An athlete participates in the training programme.

by E. Glenford Prescott

Grenadian field events coach Paul Phillip says he is impressed with the available talent in field events in St. Vincent and the Grenadines.

Phillip was speaking to iWitness News after conducting a two-week training programme for field athletes in the areas of the shot put, javelin and discus events.

Phillip, who was a guest of Team Athletics St. Vincent and the Grenadines (TASVG), conducted sessions at a number of venues across the island during his period here.

This was the Grenadian’s second visit to SVG to work with athletes and coaches in field events after doing so two years ago back in February 2014.

Coach Phillip pays close attention to athletes. Coach Phillip pays close attention to athletes.

This time, his programme included sessions with the Thomas Saunders Secondary, the St Vincent Grammar School, the Central Leeward Secondary, and Sandy Bay Secondary schools, as well as open sessions at the Grammar School Playing Field on Sept. 24 and 25.

“There is a lot of talent. There is a lot of talent and one of the things with St. Vincent and us in Grenada you are generally bigger people and to start off that is a plus and I think that it is all about harnessing [that talent] and I have seen the people who came to the programme made big strides in the period,” he said while overseeing the penultimate session at the Grammar School Playing Feld.

He cautioned, however, that if what he imparted is not built upon his visit would not have served any useful purpose, since he thinks that even with the basic some of those who attended the programme can excel in the not too distant future.

Phillip says that he hoping that some of the coaches who attended the sessions will find some time to work with the field athletes and not put all their efforts in the training of the track athletes. He, however, advised the athletes to also find time to work with themselves when the coaches are not available.

An official from TASVG said that following on from the programme the body will be seeking to have the necessary equipment at different locations across the island and do follow-up programmes with local coaches so as to continue the work of Phillip.

An athlete participates in the training programme.
An athlete participates in the training programme.

Speaking on the issue of identifying athletes who would be good prospects to take part in field events, he said that sometimes it is felt that the bulkier the person the better thrower they would be but according to him there is nothing further from the truth.

“It has more to do with technique than size and that is why when people looked at me when I competed they were puzzled with the length of my throws because looking at me to them it was nowhere did they see that type of strength in this frame,” Phillip said with a chuckle.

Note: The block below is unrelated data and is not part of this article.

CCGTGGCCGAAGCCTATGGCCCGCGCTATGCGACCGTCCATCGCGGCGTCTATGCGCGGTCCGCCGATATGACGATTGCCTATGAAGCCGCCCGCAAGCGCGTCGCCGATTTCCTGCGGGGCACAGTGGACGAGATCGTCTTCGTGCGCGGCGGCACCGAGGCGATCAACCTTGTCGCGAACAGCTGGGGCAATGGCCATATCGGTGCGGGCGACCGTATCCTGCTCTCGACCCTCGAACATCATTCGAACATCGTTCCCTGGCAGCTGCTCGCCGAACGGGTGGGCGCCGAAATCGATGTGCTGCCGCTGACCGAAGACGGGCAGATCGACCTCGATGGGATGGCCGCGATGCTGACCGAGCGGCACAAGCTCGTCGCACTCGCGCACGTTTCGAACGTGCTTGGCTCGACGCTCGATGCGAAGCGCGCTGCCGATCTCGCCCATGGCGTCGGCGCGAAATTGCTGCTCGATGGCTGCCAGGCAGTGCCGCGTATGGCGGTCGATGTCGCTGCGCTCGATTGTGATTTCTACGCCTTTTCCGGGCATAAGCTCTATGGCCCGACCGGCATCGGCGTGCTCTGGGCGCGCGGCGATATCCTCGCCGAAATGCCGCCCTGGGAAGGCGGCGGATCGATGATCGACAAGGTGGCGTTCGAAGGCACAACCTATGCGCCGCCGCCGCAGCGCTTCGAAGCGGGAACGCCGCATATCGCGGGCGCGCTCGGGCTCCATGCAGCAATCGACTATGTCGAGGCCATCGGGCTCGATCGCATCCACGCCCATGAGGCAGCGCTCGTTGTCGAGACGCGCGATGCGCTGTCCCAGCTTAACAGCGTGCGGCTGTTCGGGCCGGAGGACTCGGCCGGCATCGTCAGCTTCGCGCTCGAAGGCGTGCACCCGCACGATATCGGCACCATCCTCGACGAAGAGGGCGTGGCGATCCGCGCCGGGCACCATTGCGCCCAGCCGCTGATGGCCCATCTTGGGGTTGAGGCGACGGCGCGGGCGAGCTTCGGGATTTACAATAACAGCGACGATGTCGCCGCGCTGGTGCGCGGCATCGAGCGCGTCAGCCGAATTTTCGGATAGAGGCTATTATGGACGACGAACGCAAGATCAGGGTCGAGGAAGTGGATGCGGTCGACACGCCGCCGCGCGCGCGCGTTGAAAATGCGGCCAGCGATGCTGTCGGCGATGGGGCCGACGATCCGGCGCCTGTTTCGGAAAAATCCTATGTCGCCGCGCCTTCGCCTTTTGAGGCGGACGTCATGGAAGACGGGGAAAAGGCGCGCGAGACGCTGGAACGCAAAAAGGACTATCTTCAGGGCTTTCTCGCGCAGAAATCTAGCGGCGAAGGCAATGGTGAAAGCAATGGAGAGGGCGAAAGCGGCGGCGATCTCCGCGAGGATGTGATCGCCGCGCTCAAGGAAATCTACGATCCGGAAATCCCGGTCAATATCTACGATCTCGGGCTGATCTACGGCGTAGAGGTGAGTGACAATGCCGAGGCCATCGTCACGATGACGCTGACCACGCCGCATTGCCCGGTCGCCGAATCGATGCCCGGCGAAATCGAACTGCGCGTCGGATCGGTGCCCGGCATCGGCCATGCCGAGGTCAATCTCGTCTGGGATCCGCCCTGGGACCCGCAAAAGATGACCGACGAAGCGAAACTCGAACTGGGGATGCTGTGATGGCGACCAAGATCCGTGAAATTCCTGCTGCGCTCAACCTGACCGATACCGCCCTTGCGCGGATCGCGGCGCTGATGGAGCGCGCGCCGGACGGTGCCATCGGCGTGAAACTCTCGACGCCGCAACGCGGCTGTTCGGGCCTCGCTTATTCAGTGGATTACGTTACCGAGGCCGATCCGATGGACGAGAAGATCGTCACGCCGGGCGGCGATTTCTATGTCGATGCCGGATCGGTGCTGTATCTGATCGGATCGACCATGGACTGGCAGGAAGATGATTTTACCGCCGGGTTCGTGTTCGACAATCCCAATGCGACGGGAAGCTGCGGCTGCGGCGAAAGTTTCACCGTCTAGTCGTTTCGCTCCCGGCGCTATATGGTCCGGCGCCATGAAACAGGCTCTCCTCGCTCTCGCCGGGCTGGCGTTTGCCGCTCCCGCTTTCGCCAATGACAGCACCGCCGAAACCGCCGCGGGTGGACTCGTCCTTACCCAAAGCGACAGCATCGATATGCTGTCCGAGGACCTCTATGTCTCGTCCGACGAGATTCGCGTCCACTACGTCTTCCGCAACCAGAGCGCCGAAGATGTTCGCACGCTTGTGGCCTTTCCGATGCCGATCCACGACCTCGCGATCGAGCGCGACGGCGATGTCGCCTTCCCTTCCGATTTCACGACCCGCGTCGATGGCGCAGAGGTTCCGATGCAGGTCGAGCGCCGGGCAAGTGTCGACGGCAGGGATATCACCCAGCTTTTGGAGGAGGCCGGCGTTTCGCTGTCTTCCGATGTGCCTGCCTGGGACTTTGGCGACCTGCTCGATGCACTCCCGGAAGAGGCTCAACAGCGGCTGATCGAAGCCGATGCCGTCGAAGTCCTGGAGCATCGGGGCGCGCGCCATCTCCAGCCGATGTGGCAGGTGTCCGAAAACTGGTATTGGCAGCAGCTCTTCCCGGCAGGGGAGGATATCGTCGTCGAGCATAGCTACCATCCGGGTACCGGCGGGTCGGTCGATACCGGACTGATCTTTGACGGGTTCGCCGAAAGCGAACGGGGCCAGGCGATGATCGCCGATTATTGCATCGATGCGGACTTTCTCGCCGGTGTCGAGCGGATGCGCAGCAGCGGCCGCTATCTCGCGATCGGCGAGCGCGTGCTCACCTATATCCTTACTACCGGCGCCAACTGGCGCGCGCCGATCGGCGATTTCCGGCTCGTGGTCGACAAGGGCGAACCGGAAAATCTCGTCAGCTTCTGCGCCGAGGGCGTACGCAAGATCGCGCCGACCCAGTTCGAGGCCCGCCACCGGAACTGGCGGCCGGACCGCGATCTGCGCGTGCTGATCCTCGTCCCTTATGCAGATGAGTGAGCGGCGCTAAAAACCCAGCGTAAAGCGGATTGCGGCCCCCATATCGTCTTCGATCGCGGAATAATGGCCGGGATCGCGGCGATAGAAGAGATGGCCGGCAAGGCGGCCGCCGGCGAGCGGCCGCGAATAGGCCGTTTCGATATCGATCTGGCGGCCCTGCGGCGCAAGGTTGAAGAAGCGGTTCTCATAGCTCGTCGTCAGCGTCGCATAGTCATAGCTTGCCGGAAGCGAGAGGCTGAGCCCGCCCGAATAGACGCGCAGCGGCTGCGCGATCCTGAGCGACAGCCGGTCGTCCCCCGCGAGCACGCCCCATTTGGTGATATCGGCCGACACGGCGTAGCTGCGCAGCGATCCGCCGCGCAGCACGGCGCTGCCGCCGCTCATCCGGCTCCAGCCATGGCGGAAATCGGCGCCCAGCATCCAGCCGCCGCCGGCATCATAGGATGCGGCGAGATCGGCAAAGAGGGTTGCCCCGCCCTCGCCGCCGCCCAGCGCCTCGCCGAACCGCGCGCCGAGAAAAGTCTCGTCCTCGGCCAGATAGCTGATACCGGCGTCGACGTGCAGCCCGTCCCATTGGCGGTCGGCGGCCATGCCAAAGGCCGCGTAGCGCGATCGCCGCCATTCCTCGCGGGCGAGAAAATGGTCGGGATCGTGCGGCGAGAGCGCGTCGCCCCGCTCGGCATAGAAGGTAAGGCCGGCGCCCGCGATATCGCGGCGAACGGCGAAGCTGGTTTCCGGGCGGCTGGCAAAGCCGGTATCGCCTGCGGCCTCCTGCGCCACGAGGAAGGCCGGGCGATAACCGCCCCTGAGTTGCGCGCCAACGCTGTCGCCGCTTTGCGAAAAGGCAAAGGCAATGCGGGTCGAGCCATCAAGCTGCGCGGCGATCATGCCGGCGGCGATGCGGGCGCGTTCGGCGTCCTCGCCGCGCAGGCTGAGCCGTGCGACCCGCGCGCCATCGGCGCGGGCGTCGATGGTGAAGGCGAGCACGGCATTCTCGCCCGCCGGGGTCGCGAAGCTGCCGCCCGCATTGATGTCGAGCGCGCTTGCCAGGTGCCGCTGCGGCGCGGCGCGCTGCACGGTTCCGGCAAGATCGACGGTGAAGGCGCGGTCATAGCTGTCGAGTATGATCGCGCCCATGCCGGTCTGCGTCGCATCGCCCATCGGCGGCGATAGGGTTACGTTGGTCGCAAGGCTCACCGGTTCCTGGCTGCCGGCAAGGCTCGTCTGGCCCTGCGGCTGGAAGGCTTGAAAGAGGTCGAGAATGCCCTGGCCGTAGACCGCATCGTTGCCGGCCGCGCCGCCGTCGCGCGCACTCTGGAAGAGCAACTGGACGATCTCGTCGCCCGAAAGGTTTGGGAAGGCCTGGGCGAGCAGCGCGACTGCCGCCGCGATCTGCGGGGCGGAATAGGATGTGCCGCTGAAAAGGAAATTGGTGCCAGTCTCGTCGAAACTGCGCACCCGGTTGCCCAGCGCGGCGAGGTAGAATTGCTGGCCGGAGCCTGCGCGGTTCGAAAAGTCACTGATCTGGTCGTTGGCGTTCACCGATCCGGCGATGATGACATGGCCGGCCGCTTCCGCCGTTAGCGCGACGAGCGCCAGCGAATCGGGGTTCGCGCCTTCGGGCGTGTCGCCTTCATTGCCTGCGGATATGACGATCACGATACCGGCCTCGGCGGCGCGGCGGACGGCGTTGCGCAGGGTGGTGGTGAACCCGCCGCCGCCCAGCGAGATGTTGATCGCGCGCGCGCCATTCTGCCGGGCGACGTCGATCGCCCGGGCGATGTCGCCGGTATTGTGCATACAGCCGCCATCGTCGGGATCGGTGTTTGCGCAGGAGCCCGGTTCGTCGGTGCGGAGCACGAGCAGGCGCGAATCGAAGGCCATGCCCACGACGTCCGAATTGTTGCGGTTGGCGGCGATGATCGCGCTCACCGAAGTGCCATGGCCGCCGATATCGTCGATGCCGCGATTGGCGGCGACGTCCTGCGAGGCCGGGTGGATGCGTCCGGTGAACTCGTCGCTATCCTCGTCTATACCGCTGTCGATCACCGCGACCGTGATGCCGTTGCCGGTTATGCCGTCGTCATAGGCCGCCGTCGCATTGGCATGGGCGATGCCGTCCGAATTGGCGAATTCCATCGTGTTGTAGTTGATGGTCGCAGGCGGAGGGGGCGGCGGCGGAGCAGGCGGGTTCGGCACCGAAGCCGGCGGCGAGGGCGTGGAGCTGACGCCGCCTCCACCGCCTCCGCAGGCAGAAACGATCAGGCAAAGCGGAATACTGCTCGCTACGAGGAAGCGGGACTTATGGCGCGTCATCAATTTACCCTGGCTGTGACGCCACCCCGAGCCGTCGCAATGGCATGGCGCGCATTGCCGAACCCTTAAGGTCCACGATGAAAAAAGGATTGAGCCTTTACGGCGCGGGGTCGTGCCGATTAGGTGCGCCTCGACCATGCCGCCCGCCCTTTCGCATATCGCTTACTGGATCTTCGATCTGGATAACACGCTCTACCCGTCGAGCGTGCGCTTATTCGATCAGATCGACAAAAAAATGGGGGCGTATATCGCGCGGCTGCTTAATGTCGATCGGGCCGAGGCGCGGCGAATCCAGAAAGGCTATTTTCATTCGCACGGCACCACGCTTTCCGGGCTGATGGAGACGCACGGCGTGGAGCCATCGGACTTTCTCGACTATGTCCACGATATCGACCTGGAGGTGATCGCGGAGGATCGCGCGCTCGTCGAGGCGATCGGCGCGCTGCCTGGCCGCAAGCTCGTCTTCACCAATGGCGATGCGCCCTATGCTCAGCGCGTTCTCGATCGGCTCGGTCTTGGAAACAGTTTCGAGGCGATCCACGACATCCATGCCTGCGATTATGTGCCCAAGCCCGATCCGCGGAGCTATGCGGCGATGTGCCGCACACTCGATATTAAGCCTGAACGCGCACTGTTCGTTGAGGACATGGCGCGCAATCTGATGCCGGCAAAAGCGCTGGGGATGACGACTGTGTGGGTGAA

He said also that to become a good throws athlete requires some speed hence the reason why some second tier sprinters who will not make it to the top in track can do well with javelin, shot put and discus.

He said coaching is very technical area and therefore you’ve got to be able to make an assessment of who would be an ideal throws athlete.

“There some athletes who for instance may feel that they are sprinters and once you convinced them they may have a better future in the throws you will be surprised by the end results and I point you in the direction of Anderson Peters who is the third ranked Javelin thrower in the world in the Under 20 males… and that is quite an accomplishment for a guy who thought he was a sprinter”.

In addition to his world ranking, Peter is said to have won the most gold medals in a single event – the javelin, also at the annual Junior Carifta Games—and Phillip said that while the athlete is still one of the top sprinters in Grenada his focus is on the field events.

In the area of injuries Phillip said that while runners may suffer varying problems with the legs, throwers are commonly affected with groin strains from the turning and elbow, lower back and shoulder injuries from the actual throwing.

An IAAF Level three certified field coach, in addition to Peter, a 23-year coaching veteran, Phillip boasts an impressive haul of silverwares by those under his tutelage with Shamir Thomas, who has the most medals at Carifta by an individual and Keron Francis, who has four Carifta gold medals in the javelin and combined events.

The 2014 Carifta Games in Martinique saw Grenada under Phillip, collecting four field medals of the country’s six at the championships.

On the domestic front Phillip’s profile sent out by TASVG shows that he is the founder of the St. David’s Track Blazers in his native Grenada. And according to the information Track Blazers has won the Grenada National Championships for eight successive years of its 10 years of existence.

Also, Phillip has assisted the St. David’s Catholic Secondary School to 16 titles at the Intercollegiate Games in the Girls Division.

Veteran field athlete Genita Lewis explains discuss-throwing technique to female athletes at a session two years ago at Arnos Vale.
Veteran field athlete Genita Lewis explains discuss-throwing technique to female athletes at a session two years ago at Arnos Vale.

But while Phillip has made two trips to SVG assisting local field athletes’ questions are being asked as to the reason why TASVG has not seen it fit to use the services of this country’s most experienced and decorated field athlete, Genita Lewis.

Lewis, who represented SVG for a number of years in the javelin, shot putt and discuss at both contemporary and veterans, has made herself available to assist in those disciplines but has been mystifyingly ignored.

When asked a few months ago about her status, Lewis said then she was “ready and willing to work with young athletes whenever she is called upon”.